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What Tests Do Health-Care Professionals Use to Diagnose Hip Pain?

History
Making the diagnosis of the cause of hip pain begins with the health-care
professional talking with the patient, their family, or caregivers and taking a careful
history of the what, where, and when of the pain as well as reviewing any other
underlying complaints. By factoring in the past medical history of the patient, the
health-care professional can make a differential diagnosis or list of what potential
causes might be considered. The physical examination helps refine that list, and
tests may be done to confirm a specific diagnosis.
Sometimes the diagnosis is evident. The patient fell, hurt their hip, can't bear weight,
and X-rays show a fractured hip. Sometimes the diagnosis requires more searching
and may take time and repeat visits to find the source of the hip pain.
The history may involve many questions regarding everything from the onset of the
hip pain to what makes it better or worse. The goal is for the health-care professional
to understand the frequency, duration, and context of the pain in relationship to the
daily activities of the patient.
Aside from the history of the pain, other information looking for a systemic illness
may be helpful in finding the cause of pain. Has there been an injury? Has there
been a history of fever or chills? Weight loss? Abdominal pain? Diarrhea? Do other
joints hurt or swell? While the questions may seem unrelated to the hip, it is
necessary for the health-care professional to consider all possibilities. A review of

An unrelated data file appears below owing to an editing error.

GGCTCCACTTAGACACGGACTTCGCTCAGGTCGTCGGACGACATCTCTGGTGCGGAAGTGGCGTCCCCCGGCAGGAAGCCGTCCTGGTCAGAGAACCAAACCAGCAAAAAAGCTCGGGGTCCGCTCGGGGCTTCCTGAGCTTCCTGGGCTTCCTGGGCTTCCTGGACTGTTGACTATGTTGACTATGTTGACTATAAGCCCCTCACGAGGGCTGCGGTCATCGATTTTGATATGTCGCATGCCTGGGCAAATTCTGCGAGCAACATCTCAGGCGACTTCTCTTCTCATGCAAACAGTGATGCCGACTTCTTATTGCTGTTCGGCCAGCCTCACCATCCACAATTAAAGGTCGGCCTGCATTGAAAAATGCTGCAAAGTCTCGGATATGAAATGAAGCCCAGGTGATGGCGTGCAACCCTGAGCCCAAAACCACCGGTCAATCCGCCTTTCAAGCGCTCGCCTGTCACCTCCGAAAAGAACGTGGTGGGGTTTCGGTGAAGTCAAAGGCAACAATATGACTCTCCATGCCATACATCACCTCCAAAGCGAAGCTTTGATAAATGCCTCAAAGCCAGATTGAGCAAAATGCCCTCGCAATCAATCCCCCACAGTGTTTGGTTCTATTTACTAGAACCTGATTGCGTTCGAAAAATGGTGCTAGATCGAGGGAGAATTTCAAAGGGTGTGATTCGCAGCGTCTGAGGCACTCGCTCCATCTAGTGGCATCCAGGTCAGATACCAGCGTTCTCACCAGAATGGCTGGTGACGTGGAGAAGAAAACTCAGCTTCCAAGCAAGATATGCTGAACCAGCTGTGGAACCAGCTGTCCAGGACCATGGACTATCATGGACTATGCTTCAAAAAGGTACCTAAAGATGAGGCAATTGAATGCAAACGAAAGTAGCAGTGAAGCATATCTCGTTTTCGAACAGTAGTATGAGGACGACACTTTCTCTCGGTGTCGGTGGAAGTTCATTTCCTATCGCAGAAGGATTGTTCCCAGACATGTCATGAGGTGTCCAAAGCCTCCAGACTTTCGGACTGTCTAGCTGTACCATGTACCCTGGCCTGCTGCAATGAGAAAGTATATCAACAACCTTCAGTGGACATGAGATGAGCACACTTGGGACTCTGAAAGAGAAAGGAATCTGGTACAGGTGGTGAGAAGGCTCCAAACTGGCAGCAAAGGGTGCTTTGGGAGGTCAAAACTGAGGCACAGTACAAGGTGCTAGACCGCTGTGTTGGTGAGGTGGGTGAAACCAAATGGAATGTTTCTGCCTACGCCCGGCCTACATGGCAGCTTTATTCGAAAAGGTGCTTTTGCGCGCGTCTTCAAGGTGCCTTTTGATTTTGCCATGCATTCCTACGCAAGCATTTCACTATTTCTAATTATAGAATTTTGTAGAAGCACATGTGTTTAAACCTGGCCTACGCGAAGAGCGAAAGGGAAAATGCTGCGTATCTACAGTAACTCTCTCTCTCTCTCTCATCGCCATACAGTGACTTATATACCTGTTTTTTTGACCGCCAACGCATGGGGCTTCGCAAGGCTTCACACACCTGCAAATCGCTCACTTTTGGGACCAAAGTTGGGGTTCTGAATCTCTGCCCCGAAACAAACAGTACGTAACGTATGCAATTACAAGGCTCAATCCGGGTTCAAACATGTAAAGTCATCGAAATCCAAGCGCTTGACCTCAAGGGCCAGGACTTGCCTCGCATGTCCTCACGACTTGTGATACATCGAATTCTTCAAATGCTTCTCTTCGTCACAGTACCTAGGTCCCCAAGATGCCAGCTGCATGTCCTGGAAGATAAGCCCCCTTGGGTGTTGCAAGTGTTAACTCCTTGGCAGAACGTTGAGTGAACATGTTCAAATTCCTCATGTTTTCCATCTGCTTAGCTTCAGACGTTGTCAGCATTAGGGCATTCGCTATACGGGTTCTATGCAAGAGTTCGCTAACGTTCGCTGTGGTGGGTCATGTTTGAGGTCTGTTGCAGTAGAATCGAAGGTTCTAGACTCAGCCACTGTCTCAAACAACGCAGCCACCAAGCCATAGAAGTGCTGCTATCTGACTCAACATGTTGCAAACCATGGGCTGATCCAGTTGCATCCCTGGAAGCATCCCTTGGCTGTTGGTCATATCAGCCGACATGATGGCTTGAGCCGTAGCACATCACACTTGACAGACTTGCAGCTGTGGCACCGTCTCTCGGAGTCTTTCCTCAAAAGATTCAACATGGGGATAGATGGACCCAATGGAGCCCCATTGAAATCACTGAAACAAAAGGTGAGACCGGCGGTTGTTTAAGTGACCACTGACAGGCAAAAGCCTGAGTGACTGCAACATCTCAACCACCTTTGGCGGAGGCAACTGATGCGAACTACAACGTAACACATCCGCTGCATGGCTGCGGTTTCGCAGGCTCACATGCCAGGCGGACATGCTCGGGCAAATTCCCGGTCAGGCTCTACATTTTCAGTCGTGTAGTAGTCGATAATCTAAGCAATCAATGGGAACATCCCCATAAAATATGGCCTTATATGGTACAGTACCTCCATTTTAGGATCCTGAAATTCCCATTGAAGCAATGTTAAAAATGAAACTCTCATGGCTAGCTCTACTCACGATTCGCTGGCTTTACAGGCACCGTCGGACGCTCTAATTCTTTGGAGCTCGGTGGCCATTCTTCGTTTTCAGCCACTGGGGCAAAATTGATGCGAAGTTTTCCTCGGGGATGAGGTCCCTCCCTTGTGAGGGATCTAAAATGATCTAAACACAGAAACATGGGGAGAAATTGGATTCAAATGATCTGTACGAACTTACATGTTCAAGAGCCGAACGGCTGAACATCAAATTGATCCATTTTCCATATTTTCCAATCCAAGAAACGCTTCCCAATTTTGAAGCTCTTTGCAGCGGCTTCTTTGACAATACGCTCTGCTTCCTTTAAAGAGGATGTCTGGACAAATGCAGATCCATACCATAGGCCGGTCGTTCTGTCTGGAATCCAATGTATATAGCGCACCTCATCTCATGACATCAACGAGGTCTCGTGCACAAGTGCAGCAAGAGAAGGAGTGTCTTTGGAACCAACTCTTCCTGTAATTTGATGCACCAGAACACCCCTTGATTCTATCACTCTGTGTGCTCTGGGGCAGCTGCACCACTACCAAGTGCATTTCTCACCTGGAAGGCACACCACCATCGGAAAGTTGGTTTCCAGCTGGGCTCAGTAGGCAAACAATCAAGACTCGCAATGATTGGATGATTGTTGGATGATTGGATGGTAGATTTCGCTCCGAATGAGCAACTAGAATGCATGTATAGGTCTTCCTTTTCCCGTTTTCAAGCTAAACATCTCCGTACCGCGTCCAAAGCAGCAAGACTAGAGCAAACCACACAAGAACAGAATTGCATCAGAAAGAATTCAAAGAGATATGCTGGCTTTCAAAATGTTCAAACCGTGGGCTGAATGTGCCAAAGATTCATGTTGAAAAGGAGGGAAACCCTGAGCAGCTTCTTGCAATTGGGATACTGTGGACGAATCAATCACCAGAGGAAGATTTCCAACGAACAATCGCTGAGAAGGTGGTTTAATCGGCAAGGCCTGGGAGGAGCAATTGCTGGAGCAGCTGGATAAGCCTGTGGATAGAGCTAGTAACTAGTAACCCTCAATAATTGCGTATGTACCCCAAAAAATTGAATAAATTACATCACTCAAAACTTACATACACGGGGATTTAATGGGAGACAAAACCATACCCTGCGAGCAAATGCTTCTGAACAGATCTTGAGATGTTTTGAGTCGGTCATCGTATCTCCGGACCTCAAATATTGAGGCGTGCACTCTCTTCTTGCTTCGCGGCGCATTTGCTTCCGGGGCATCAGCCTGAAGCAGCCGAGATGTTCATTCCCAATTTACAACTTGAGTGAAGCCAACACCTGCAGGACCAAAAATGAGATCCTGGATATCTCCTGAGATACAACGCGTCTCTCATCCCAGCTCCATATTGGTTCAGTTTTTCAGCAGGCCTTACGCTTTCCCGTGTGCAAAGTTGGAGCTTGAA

past medical history, including medications, may give direction to assessing the
situation.
Physical Examination
The physical examination for hip pain most often will focus on the hip, leg, and back,
however, the rest of the body will not be ignored; a health-care professional will look
for associated findings that may help explain the patient's complaints.
Observation of the hip at rest and while standing or walking, palpation (or feeling) of
the hip and surrounding structures, testing for range of motion and strength, and
checking for sensation and pulses all may be appropriate.
Imaging
Many times plain X-rays of the hip and pelvis are done to look at the bones and the
joint spaces. In a fall, this may diagnose an acute fracture, but occasionally, the
break cannot be seen on routine films. If the suspicion for fracture is high,

computerized tomography (CT) or magnetic resonance (MRI) imaging may be


considered to confirm or disprove that a fracture is present, even in the presences of
normal plain X-rays. The bone fracture may be occult (hidden).
Narrowed joint spaces and arthritis can be seen on plain X-rays and help confirm the
diagnosis of osteoarthritis and degenerative joint disease.
When looking for cartilage or labrum tears in the hip, an arthrogram may be done, in
which a radiologist injects contrast dye into the hip joint using a long thin needle.
Usually, MRI images are taken to look at the joint surfaces outlined by the dye. With
the test, a local anesthetic is injected prior to the dye. It is helpful to know if the
anesthetic resolves the pain, because if so, it may confirm that the source of the pain
is from within the joint.
A bone scan may be performed to look for inflammation. Radioactive dye is injected
intravenously, and the whole body is scanned. The radiologist looks for abnormal